Things get messy and gross with the team tracking in the sewers, as well as for Cabe and Toby, since the hacker refused to cooperate and Florence continues to barge in uninvited. The team eventually manages to redirect the strike and save the day but not without a huge sacrifice from Sylvester. Honestly, this show should be renamed “Sylvester Dodd Overcomes His Fears and Saves the Day” because every week, this young man takes a huge step in overcoming something that has crippled him his whole life and proves that his story is one of the most exciting. This week, Sly finds himself sucked into the sewers with a rodent on his shoulder. And yes, he does panic, but this does not stop him from putting his fear aside and doing what is needed to save the day.

While Sly is on a journey of overcoming his fears, Walter is on an educational one in the art of being in a relationship. I really appreciate how the writers are dealing with the Walter/Paige relationship and not glossing over how hard it is for two such individuals to be together, or Walter’s fears about being in a relationship or his lack of experience in a proper adult relationship. Each week is another baby step and another lesson for the both of them and I think that is great. They obviously love and care for each other, but it’s not enough, and the writers are dealing with it very delicately and respectfully.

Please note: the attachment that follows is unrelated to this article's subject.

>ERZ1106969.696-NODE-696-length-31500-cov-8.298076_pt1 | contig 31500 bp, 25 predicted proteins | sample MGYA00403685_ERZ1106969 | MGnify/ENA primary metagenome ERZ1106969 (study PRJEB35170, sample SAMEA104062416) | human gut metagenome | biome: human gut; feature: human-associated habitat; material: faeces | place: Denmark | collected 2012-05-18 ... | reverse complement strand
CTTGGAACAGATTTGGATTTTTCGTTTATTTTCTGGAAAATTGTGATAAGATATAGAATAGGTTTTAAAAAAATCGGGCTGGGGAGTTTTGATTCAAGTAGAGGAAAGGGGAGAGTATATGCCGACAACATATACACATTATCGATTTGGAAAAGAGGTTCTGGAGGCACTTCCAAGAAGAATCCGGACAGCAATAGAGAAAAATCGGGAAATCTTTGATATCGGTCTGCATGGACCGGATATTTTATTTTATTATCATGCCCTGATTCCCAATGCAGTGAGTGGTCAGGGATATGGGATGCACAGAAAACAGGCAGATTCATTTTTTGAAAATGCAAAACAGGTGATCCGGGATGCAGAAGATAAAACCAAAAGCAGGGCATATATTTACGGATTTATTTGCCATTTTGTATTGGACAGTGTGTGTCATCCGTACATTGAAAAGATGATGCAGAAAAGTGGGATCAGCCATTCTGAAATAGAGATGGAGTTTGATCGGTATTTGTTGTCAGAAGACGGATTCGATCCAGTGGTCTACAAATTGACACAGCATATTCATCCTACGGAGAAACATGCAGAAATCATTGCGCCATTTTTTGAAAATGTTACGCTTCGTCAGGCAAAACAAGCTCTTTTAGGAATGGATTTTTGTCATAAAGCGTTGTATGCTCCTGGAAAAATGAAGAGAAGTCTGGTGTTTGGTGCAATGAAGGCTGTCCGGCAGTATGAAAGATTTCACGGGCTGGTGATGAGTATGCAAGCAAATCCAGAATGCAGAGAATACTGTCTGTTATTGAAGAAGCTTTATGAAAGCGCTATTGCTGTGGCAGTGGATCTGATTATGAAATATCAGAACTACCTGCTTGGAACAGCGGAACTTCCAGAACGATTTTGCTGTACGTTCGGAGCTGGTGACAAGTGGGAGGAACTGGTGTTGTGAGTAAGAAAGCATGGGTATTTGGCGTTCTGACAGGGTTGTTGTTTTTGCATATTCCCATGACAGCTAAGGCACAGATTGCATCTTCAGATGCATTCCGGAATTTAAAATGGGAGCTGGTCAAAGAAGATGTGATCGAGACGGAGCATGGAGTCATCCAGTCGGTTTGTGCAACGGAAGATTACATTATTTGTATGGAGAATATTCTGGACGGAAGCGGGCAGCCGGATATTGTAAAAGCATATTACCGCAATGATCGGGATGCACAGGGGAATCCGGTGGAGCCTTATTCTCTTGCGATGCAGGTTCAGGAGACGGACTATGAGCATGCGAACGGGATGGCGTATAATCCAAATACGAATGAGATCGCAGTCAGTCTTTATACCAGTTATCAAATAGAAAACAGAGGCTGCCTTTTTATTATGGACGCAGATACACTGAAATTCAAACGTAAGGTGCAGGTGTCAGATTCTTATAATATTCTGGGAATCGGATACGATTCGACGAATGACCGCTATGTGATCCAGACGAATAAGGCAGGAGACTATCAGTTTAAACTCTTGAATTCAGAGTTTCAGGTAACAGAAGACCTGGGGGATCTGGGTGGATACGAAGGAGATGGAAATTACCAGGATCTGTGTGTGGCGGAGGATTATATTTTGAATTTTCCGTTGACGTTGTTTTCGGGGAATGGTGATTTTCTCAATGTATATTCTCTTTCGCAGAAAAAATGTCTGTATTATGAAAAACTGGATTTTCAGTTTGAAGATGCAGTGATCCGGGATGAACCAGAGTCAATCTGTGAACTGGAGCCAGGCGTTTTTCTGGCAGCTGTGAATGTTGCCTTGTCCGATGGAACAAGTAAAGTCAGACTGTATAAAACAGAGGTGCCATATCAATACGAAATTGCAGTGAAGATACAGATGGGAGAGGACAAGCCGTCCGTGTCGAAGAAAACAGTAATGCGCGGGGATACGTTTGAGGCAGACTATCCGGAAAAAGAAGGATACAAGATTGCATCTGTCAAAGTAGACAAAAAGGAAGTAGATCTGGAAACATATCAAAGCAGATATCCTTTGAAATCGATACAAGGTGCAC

This week’s lesson is in the art of communication — in listening to the other person, understanding their needs and not assuming what they want or acting on your own assumptions. It’s a tough lesson for Walter, who starts the episode by replacing all of Paige’s beauty products with a single product that he concocted that he claims will replace all the others. It’s a slow and tough journey but in the end, he does learn the lesson. And this also helps them in stopping the MI-6 agent and the British government from stealing the satellite they had falsely claimed as theirs. Walter tells Paige that he trusted her instincts and the bad vibes she picked off Jemma and had sent the satellite into deep space orbit after stopping the terrorists.

Another relationship that is growing nicely is that of Walter and Ralph. Walter’s role in Ralph’s life is very important and in this episode, they share a sweet moment in which Walter plays the fatherly role and tries to help Ralph out with his crush on Sly’s intern Patty.

Finally, Toby and Happy, who are trying to have a child of their own, continue to prove they have the parenting skills down — even if they’re applying them to the eldest member of the group. As Cabe continues to struggle with the possibility of ending up in prison, Toby tries his best — with Happy supporting him — to get Cabe to talk to him and open up. Cabe isn’t the easiest to crack and not the quickest to share his emotions, but Toby and Happy are not quitting on him and they’re already proving they are going to be great — albeit unconventional — parents.